Lake Helene

I’ve developed a real appreciation for Lake Helene. It only recently made it on to my radar. I had hiked from Bear Lake to Fern Lake several times before venturing the couple hundred yards off the trail. The hike is a bit on the short side for me so I’ve been doing it either in winter or late spring, most recently last Sunday.

Jerry and I hiked it last year, a bit earlier in June. We hiked over quite a bit of snow, from not much after the Flattop trail junction all the way to the lake. This time there was not as much snow in spite of the cooler and wetter May. But I get ahead of myself.

As it’s a shorter hike, I didn’t need to get up at the crack of dawn. I left the house around seven and stopped in Boulder for breakfast. I arrived at the Bear Lake parking lot at about a quarter to nine. I was surprised none of the signs suggested I park at the shuttle parking lot. It was a near thing. I snagged one of the last few parking places in time to hear the rangers “call it” – the parking lot was full.

The forecast for Denver was a pleasant but warm day with a high in the mid-90’s. I was expecting the usual brilliant blue skies, but it’s been more humid than normal so visibility wasn’t as good as normal. Perhaps we’re also getting some smoke from the forest fires in California. Other than the haze, though, it was fairly clear.

I wanted to use the Fitbit to log the hike, but the Android app was wonky again so I just pushed the button on the wristband. I’d try the app again for the return trip. I had no intention of using it both directions, as my battery life has been poor lately and I suspect the Fitbit app makes it even worse.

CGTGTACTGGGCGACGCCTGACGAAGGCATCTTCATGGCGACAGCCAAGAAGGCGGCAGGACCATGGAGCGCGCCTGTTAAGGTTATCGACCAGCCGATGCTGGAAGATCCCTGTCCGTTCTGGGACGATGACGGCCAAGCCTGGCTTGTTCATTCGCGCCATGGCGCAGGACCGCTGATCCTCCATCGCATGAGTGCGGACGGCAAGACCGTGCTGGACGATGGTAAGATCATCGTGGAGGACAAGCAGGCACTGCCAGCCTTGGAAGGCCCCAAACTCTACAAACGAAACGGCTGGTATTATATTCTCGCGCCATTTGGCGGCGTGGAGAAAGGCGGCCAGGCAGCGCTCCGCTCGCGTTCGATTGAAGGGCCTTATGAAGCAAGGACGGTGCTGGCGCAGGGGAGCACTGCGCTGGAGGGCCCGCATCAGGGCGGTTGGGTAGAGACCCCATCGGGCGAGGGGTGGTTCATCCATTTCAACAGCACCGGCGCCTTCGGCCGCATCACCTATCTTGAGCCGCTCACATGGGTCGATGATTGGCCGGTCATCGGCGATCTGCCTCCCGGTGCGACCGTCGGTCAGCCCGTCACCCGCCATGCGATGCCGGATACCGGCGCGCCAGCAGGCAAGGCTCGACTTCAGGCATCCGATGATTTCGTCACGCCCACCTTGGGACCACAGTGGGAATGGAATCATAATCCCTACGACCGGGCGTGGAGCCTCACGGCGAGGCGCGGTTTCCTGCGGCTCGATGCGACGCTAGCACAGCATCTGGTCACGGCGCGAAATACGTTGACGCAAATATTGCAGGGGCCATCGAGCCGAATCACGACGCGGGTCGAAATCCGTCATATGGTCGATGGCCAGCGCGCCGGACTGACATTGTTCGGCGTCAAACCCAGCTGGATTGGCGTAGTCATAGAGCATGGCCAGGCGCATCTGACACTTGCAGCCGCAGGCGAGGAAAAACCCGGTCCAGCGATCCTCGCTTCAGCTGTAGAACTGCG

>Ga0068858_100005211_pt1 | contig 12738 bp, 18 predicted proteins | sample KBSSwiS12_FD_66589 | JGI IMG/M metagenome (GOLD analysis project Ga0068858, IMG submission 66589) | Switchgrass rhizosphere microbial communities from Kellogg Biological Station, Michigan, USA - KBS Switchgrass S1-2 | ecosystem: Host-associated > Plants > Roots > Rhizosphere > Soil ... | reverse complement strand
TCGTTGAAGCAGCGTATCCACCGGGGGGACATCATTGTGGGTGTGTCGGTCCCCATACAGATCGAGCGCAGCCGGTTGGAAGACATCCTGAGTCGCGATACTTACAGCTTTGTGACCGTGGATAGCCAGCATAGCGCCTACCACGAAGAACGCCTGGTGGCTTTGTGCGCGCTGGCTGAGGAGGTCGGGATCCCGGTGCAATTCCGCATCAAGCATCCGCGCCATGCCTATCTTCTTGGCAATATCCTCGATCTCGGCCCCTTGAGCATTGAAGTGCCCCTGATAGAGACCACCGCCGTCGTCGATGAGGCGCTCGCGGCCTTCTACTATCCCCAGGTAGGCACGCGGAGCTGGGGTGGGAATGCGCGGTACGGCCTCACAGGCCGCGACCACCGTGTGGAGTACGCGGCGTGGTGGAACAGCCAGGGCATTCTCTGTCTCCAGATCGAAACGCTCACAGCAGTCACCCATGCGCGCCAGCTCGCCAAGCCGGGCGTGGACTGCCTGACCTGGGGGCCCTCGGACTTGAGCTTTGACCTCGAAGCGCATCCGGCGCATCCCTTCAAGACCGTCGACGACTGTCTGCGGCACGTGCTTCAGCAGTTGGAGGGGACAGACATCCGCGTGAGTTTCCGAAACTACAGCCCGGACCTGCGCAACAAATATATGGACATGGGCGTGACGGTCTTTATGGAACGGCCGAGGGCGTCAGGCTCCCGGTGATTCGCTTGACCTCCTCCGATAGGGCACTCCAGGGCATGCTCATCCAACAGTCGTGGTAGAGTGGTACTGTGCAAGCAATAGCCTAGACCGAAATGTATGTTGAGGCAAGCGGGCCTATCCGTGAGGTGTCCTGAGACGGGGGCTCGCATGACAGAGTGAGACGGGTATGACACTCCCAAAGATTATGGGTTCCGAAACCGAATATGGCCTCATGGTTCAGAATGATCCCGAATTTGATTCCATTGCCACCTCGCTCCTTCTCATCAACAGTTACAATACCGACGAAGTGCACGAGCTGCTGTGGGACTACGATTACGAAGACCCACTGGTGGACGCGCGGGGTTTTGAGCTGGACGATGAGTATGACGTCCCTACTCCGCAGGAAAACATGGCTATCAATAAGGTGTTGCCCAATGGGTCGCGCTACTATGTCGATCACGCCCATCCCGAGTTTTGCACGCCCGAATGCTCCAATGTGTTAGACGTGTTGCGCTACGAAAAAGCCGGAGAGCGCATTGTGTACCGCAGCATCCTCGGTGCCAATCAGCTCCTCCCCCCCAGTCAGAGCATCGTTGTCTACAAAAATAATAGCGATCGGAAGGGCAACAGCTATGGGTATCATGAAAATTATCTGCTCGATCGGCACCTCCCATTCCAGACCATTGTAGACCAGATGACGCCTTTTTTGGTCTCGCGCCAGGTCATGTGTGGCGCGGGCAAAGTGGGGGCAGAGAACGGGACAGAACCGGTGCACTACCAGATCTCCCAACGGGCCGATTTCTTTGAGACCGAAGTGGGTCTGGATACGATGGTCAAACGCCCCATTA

Notchtop over Lake Helene

I arrived at Lake Helene a bit after ten and looked for a nice sunny spot to sit and watch the world go by. I made my way to a peninsula of talus surrounded by a sea of snow that stretched about a hundred yards in all directions. Mid-90’s in Denver and here I am, sitting in the pleasantly cool sun on a rock in the snow.

I set up the camera facing down the valley to the north and surveyed the sky. Although the mornings are often cloudless here beneath the divide, it’s typical to see clouds form by eleven or noon. You don’t need time lapse to see them move; they’re generally quite boisterous. Today, though, it was just a thin veil of high clouds with little apparent motion. That’s okay; variety is a good thing.

I spent about two hours not doing much. The snow is melting everywhere around me, just about everywhere I can see. The rocks on Notchtop are streaked dark with water. Lake Helene is brimming at its banks. The falls are too far away to hear, but there is a slight breeze whispering through the pines. Occasional gusts kicked up, painting ripples on the surface of the lake.

Being that there is no official trail to Lake Helene it doesn’t see many visitors. It’s obvious people come here; there is a faint trail and I found footprints in the snow. At this time there are probably fifty people at Emerald Lake, and on the trail there you’re never out of sight or ear-shot of other hikers. Here, I had the illusion of solitude. While I was there, a couple of hikers appeared at the outlet but they were far enough away I never heard them and between here and the Flattop trail junction I met fewer than a dozen other hikers.

According to the Fitbit app, it’s three and a quarter miles. The bracelet comes up with 3.8 miles, but it’s not using GPS. I suspect the shorter distance is more correct. Comparing the data in the two logs, I see pretty much what I’d expect. It took me fifteen minutes longer on the way up than the way back, and I was working harder, burning about 30% more calories.

Back at Bear Lake there was a steady stream of cars arriving at the parking lot. I guess most of these folks figured the signs saying the parking lot was full aren’t intended for them. Strangely, nobody waited for me to back out of my spot. The last guy to pass me waved me by. “Did you just leave that spot?” He thought he might back up and snag that spot, but he never stood a chance. Probably took me 10 minutes to get out of the parking lot. Very crowded.

On the way out of the park, the signs said all the parking lots were full and visitors should try again after 4pm. I’ve never seen any indication that all the parking lots were full before. I don’t recall seeing the shuttle parking lot more than half full. Busy day.